Heart beat steady as he screams down the track. The air feels thick like water buffeting his helmet. His body thrums with strength and spirit but no panic. Panic can’t help here. His instincts must be free to act. His eyes focus on a single point at the outside of turn three, a smudge on the white concrete wall rocketing towards him. The Indiana sky is blue and indifferent to the scene below it. Corner entry.


A howling crescendo of angry gods rages just inches behind his head as the engine blasts out seven hundred horsepower. He keeps his foot hard on the accelerator – 205 miles per hour. There can be no hesitation.


Strapped to his seat – fastened tight by belts at his shoulders, his waist, between his legs – car and body move as one creature, controlled by some instinct of mind and metal. A slight pressure on the wheel, more willing the car to turn than forcing it. The car swoops to the left. Turn in.

It happens in an instant.


The car pitches slightly, a fraction more than the previous lap. He feels it in his seat, along the backs of his legs, up his spine, before his conscious mind can register it. Instinct pounces, reactions quickening beneath his mind – honed by sweat and fear. A flick of the wheel to catch the slide and a sudden lurch as the car spears right, full throttle into the concrete.

In slow motion the car melts into the wall then is vomited back onto the track in an orange-black ball of exploding fuel and flesh and metal. A ragdoll, still strapped to its seat, ricochets off the catch fence and tumbles and slides down the track.
The howling gods are silenced. The sound of brittle glass scraping slate rings in the air as hundreds of fragments slide to a smoldering stop.

He sees his ragdoll self one-hundred yards down the track lolling over one last time, the top of its head sheared open. His eyes follow the trail of broken body and machine to the black scar on the concrete wall. Wreckage burns below him like an offering. Flesh, blood, and brain poured out like wine.

He hangs on the breeze, struggling to keep his eyes on the scene below him. Spectators cry out and point, their horror piercing him as the breeze shifts and time dissolves. He sees a driver hoisting the trophy, a silver curiosity. He wonders who won. The question expands and dissolves like a soap bubble around him. The horizon folds in on itself. He sees a sloping field, a small bronze marker, faded by many Nebraska winters bearing a name that no longer has meaning to him – Gordon.

He turns again and the blue of sky rolls back revealing the perfect black of nothingness. He smiles as it absorbs him.

© 2008 James H. Noonan. First published in Static Movement, June 2008

This story was inspired by actual events.

*warning the following video is graphic*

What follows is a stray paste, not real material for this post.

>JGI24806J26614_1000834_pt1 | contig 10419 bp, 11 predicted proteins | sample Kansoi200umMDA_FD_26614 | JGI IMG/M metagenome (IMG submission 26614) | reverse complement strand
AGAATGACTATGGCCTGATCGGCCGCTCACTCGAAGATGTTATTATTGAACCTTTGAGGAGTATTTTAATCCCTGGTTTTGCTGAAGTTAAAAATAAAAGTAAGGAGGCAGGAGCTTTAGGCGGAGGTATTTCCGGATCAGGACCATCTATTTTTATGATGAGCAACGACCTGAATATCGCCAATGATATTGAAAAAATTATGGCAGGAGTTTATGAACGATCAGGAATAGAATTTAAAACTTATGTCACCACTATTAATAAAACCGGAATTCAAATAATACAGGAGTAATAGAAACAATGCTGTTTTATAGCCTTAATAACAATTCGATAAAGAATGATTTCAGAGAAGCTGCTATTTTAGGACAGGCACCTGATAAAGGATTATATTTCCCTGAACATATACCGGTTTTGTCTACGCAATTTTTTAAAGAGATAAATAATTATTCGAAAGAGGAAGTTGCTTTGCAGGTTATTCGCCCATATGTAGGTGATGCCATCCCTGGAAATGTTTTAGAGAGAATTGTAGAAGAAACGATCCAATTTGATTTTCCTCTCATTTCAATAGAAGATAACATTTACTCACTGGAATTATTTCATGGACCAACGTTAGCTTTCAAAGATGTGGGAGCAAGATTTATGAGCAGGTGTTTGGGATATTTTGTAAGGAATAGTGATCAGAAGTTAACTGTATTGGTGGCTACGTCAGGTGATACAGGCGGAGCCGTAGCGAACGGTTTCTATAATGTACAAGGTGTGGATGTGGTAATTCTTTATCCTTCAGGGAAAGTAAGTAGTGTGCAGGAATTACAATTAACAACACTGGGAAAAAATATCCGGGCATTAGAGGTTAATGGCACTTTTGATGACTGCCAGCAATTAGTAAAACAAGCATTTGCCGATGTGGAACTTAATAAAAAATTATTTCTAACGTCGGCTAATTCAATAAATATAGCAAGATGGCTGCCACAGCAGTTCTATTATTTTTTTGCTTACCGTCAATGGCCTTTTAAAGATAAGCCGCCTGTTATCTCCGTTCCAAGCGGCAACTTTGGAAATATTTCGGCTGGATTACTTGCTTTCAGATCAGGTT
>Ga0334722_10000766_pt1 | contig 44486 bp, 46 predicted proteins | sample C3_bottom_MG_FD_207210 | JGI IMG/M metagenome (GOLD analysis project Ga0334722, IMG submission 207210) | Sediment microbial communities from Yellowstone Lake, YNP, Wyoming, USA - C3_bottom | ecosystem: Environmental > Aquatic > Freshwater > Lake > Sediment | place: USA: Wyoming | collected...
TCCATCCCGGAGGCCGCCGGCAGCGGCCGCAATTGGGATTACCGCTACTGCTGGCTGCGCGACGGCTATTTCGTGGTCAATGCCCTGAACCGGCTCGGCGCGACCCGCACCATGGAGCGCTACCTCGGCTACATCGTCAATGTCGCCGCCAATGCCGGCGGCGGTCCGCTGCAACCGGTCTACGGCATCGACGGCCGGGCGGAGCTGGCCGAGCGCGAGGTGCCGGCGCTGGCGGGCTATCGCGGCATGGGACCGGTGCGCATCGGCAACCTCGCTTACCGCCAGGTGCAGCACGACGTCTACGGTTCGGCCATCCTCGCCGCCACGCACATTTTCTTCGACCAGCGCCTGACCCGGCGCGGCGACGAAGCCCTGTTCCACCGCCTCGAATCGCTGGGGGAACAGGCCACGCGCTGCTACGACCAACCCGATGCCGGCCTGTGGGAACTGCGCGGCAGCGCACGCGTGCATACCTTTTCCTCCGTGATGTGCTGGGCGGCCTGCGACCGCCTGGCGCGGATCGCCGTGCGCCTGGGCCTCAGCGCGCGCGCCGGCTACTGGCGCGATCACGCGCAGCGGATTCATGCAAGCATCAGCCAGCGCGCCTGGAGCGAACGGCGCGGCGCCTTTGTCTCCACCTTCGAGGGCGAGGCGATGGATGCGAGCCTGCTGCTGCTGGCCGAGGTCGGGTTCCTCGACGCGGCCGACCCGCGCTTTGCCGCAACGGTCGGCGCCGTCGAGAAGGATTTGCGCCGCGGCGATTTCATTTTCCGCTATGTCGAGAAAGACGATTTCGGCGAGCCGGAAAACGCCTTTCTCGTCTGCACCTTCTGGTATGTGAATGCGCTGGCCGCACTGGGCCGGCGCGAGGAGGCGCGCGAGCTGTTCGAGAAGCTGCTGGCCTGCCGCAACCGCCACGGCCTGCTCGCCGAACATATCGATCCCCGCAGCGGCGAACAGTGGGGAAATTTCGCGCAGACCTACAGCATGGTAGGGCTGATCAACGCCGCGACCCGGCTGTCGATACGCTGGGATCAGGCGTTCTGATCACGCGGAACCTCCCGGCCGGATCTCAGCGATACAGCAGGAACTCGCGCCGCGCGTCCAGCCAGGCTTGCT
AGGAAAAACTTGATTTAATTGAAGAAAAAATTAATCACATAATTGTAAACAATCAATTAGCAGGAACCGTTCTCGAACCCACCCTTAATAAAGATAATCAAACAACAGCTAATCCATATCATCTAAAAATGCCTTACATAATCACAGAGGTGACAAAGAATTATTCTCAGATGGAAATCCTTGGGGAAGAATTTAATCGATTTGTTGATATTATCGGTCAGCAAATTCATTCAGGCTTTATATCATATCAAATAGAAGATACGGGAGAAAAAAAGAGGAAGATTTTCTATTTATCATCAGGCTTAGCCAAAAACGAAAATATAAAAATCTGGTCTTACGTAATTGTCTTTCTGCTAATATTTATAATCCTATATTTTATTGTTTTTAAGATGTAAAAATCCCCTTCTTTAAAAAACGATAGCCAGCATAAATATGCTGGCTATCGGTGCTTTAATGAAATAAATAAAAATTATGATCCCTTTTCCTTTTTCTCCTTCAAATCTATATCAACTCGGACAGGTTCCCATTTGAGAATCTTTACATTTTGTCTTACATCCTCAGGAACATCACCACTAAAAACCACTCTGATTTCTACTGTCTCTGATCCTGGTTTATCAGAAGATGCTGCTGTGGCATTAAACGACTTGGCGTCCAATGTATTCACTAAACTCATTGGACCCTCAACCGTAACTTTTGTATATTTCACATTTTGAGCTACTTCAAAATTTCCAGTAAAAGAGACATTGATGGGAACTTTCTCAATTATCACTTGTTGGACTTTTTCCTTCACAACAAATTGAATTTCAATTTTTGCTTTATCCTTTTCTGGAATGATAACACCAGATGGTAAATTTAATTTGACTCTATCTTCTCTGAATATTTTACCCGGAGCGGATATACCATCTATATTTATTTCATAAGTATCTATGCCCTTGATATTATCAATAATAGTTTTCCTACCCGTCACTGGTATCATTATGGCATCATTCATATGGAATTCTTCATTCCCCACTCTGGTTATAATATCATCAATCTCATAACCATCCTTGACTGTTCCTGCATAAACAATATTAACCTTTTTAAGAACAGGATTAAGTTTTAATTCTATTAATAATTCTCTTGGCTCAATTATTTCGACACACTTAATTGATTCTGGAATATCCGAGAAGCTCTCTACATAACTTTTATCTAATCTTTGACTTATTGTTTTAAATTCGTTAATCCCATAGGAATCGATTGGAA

Gordon Smiley, Indy 500 Qualifying 1982



Indy 500

Today is the 100th running of the Indianapolis 500, one of America’s premier auto racing events. The race will be held around the two and a half-mile “oval” of the Indianapolis Motor Speedway. The track is called an oval but, geometrically, it’s actually a rectangle. It’s just had its corners rounded off, is all. And the corners, while similar, are each unique and must be taken by the drivers slightly differently.



Cars proceed counterclockwise around the Indianapolis Motor Speedway track. From the main straight and start/finish line on the left of the picture, this year in qualifying drivers reached speeds approaching 240 mph as they approached turn 1. Here they will slow slightly, trying to execute the corner as fast as possible and also begin accelerating as soon as possible at a rate they can continue down the short straight between turns 1 and 2 (known as the “Turn 1 Short Chute”) and through turn 2.

The maximum speed out of turn 2 and down the back straight is achieved when the driver has managed to get back on the throttle as early as possible exiting turn 1 and been able to maintain that acceleration through turn 2.

Often, in an attempt to make a pass, a driver will enter turn 1 faster than that ideal speed necessitating a lift off the throttle (or worse, a tap at the brakes) before turn 2 and find that the driver they passed, returns the favor down the back straight.

Turn 3 is approached at speeds similar to turn 1 but the line is slightly different, as the banking of the track and the condition of the asphalt are unique in each corner. Turn 3 was the scene of Gordon Smiley’s horrific crash during qualifying in 1982 which inspired my flash piece, Gordon.

Turn 4 is taken like turn 2 with the driver trying to maintain maximum acceleration down the main straight, past the “yard of bricks” at the start/finish line and into turn 1.

Some History

The race was first run in 1911 and with the exception of six years (two during WWI and 4 during WWII), has been run every year since. The track is called the “Brickyard” due to the paving material used shortly after the track opened. The original gravel and asphalt paving proved too dangerous to drive on so the track owner had the entire 2.5 mile circuit paved with 3.2 million bricks. Today only a yard of bricks at the Start/Finish line remain, but the name stuck.

Mmmmm… Milk!

Dan Wheldon